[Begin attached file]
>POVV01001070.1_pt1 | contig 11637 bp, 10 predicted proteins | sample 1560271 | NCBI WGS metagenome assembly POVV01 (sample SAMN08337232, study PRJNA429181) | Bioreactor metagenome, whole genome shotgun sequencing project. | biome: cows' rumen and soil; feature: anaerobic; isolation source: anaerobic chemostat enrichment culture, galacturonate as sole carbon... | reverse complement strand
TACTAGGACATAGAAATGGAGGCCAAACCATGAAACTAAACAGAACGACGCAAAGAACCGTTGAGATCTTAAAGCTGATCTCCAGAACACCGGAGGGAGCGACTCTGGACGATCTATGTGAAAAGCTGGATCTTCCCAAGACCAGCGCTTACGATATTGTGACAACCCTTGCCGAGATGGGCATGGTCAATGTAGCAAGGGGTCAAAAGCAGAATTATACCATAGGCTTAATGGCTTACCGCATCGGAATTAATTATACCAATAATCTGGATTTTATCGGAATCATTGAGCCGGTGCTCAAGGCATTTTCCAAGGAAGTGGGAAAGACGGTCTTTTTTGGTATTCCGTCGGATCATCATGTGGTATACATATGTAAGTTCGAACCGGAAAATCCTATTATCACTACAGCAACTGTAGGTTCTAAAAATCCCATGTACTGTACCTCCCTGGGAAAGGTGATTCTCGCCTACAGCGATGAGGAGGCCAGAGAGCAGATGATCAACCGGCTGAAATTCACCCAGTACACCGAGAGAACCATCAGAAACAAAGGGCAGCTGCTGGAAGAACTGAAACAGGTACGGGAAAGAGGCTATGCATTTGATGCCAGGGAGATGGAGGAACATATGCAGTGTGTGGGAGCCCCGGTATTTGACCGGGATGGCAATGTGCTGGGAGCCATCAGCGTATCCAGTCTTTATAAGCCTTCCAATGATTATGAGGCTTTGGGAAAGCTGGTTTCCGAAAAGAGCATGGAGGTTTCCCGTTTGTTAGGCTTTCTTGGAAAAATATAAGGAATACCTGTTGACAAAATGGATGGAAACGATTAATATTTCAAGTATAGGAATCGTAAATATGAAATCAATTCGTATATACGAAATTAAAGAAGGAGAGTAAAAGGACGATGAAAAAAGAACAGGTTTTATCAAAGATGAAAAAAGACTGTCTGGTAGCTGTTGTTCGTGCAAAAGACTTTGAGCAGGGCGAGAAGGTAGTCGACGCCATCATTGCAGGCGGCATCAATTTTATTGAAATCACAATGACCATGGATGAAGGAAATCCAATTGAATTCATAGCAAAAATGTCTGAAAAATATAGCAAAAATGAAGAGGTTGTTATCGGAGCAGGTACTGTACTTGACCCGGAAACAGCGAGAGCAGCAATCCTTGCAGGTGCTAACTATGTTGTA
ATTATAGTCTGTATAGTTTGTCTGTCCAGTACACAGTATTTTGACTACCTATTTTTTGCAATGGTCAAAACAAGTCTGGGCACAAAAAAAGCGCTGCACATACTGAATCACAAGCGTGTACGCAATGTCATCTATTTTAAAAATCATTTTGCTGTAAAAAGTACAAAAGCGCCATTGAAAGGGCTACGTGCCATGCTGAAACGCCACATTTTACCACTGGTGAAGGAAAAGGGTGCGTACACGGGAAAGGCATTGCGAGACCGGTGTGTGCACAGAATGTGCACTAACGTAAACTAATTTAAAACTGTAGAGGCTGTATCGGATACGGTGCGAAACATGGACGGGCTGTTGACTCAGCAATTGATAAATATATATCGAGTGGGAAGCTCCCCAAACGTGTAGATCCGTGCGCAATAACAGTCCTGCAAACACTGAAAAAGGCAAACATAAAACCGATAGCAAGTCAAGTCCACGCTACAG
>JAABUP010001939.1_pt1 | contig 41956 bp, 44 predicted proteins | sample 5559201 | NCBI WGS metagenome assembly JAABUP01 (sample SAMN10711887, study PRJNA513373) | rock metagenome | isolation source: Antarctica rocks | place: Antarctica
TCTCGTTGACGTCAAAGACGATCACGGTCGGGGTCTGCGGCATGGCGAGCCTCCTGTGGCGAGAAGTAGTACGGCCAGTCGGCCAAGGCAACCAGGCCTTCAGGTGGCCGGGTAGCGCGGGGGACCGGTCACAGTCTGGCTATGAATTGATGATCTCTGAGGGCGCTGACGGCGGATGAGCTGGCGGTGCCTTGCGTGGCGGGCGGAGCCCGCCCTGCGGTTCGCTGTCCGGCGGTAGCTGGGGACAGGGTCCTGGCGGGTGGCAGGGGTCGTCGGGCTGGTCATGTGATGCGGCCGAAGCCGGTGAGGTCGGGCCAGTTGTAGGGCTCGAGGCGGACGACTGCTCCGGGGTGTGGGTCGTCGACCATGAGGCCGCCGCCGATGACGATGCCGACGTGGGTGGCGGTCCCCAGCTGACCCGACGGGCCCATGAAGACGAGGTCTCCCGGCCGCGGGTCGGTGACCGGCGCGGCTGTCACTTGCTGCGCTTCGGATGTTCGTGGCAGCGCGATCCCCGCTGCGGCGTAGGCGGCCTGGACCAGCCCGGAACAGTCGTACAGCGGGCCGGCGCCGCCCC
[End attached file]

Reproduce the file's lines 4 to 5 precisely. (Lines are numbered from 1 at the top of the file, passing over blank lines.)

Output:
>JAABUP010001939.1_pt1 | contig 41956 bp, 44 predicted proteins | sample 5559201 | NCBI WGS metagenome assembly JAABUP01 (sample SAMN10711887, study PRJNA513373) | rock metagenome | isolation source: Antarctica rocks | place: Antarctica
TCTCGTTGACGTCAAAGACGATCACGGTCGGGGTCTGCGGCATGGCGAGCCTCCTGTGGCGAGAAGTAGTACGGCCAGTCGGCCAAGGCAACCAGGCCTTCAGGTGGCCGGGTAGCGCGGGGGACCGGTCACAGTCTGGCTATGAATTGATGATCTCTGAGGGCGCTGACGGCGGATGAGCTGGCGGTGCCTTGCGTGGCGGGCGGAGCCCGCCCTGCGGTTCGCTGTCCGGCGGTAGCTGGGGACAGGGTCCTGGCGGGTGGCAGGGGTCGTCGGGCTGGTCATGTGATGCGGCCGAAGCCGGTGAGGTCGGGCCAGTTGTAGGGCTCGAGGCGGACGACTGCTCCGGGGTGTGGGTCGTCGACCATGAGGCCGCCGCCGATGACGATGCCGACGTGGGTGGCGGTCCCCAGCTGACCCGACGGGCCCATGAAGACGAGGTCTCCCGGCCGCGGGTCGGTGACCGGCGCGGCTGTCACTTGCTGCGCTTCGGATGTTCGTGGCAGCGCGATCCCCGCTGCGGCGTAGGCGGCCTGGACCAGCCCGGAACAGTCGTACAGCGGGCCGGCGCCGCCCC